Amazon Silk Updated with Private Browsing Mode
The ugly duckling of Android web browsers got an update today which is going to make it slightly more useful. Amazon announced on the Silk developer’s blog that:
In response to customer feedback, we are excited to announce support for Private Browsing. With Private Browsing, you can surf the web without saving a record of your visits. For example, if you use Private Browsing while researching travel destinations for a surprise trip or shopping for presents, these sites will not show up in your browsing history when someone else uses your device.
The new privacy mode is available on all Fire tablets except the original, and it’s also available on the Fire Phone.
The new private browsing mode can be found by tapping the 3 dot icon on the navigation bar (the same bar where you’ll find the search, home, and back icons), and then selecting Enter Private Browsing:
You can exit the private browsing mode by closing the tabs you opened during your browsing session. Silk will prompt you to delete the files you downloaded during the session, which you should probably do.
And now finally we can use the Fire tablets for their intended purpose (porn) without anyone other than your ISP and Amazon being the wiser. (Silk offers the option of performance boosted by Amazon’s servers, and unless you turn that off you’re basically sharing everything with Amazon.)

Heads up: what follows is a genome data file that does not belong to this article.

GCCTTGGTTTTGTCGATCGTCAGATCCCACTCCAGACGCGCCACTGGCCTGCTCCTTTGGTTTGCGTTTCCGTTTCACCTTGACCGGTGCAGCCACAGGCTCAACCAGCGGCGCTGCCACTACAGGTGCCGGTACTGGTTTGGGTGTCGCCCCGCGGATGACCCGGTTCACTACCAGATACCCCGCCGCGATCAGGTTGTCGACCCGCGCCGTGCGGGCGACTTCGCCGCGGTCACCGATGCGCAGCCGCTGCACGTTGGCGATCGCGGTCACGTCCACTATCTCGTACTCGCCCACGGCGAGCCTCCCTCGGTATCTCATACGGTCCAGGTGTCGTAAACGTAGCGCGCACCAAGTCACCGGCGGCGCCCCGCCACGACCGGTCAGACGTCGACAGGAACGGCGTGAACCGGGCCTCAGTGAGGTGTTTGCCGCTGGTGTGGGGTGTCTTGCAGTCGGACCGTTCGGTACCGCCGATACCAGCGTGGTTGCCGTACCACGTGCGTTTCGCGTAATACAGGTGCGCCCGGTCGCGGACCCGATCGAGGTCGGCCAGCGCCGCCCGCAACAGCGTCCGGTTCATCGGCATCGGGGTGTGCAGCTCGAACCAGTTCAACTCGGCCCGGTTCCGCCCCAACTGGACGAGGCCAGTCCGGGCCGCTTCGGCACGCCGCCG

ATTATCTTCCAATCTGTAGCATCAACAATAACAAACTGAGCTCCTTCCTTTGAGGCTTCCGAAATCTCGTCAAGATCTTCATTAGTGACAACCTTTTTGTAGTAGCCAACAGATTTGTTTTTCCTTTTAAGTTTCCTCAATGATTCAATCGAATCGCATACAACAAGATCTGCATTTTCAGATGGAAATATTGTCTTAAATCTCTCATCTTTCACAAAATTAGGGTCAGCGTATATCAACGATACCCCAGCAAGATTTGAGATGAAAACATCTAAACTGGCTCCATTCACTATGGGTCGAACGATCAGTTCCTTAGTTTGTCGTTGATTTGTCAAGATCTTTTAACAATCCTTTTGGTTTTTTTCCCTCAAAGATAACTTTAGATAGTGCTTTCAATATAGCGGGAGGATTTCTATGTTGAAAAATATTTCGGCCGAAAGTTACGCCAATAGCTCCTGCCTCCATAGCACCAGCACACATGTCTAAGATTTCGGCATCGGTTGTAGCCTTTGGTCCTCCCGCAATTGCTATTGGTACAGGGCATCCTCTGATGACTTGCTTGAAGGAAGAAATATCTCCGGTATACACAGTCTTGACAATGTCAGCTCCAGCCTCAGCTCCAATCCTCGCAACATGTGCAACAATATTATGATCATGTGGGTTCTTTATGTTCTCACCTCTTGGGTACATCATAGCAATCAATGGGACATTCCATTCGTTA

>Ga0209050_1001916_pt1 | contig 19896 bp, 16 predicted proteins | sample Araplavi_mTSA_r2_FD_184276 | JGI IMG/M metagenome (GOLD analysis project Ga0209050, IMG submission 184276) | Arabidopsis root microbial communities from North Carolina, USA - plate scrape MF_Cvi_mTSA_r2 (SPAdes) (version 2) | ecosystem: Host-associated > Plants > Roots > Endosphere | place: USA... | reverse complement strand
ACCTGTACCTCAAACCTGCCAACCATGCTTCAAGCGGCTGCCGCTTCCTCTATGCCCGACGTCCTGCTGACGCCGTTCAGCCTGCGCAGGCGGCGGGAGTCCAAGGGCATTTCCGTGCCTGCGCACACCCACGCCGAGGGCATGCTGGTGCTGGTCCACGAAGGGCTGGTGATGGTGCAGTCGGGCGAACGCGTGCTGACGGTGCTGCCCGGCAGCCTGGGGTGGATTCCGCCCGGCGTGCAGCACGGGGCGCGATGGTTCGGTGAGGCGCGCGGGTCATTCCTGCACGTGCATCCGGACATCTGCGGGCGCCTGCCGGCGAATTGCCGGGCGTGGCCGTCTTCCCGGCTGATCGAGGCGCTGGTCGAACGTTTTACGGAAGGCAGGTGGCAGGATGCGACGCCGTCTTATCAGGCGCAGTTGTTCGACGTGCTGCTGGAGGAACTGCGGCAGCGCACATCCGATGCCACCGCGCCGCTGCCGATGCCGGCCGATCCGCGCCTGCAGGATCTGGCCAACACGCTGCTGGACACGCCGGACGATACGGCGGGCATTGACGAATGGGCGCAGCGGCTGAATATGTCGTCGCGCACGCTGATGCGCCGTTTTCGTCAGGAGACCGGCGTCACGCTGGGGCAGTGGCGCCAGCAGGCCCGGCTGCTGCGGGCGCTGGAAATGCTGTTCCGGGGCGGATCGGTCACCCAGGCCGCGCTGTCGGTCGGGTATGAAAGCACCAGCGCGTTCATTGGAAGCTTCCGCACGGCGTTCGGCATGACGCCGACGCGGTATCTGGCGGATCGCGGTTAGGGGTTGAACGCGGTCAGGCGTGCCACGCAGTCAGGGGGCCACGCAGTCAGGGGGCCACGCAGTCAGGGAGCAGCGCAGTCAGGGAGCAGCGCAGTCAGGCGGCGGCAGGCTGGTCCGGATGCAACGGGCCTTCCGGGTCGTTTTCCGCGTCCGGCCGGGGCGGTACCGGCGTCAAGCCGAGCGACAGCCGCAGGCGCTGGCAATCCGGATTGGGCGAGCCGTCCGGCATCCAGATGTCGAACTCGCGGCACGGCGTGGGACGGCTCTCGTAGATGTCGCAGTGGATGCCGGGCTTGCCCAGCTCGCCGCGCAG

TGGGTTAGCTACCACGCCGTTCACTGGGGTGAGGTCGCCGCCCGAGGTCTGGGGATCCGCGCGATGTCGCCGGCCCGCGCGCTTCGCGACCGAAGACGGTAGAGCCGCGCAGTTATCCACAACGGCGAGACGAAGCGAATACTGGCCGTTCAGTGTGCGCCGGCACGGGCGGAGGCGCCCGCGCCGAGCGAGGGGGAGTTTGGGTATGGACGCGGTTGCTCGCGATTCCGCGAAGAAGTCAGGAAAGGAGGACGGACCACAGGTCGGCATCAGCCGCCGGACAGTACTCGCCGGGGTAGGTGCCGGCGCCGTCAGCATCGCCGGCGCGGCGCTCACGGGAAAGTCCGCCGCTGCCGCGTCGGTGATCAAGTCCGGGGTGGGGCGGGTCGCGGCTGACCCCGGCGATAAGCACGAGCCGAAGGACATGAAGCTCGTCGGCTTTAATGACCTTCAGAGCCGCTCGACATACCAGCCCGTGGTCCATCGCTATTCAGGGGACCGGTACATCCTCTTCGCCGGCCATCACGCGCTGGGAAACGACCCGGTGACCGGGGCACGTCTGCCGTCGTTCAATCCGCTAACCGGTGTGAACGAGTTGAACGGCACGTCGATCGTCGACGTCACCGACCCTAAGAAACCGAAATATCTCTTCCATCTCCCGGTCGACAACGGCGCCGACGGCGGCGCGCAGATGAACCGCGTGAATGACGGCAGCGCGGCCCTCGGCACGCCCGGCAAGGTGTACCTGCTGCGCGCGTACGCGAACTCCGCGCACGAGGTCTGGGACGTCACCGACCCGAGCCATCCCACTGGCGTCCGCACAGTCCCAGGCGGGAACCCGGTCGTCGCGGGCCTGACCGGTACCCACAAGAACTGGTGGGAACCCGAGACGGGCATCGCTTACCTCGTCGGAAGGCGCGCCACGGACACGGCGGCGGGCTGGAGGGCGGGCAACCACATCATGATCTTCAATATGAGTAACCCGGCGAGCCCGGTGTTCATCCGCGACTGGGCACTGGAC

Just so you know, this is called a private browsing mode for a reason. It’s not a secret browsing mode, by any means, and the sites you visit can still be tracked by your ISP, the websites you visit (cookies), and any sufficiently crafty individual who is using the same public wifi network.
Truly private browsing would require either a VPN or a TOR node, and even that may not be enough. Earlier today a researcher at Columbia University showed that it was possible to track TOR users through traffic analysis.
On the other hand, that requires a lot more work than the average hacker can bring to bear, so perhaps we shouldn’t get too alarmed over it.
Ben November 18, 2014 um 4:15 pm
hahaha! Love the fact that Amazon’s copywriters tried to come up with plausible non-porn uses for porn mode. Bless.
Timothy Wilhoit November 18, 2014 um 4:27 pm
You have a low opinion of Amazon’s customers. For all you know, they WERE shopping…for pR0n. 😀
whateveragain November 19, 2014 um 4:09 pm
Cool. Now my kids can look at porn without me knowing.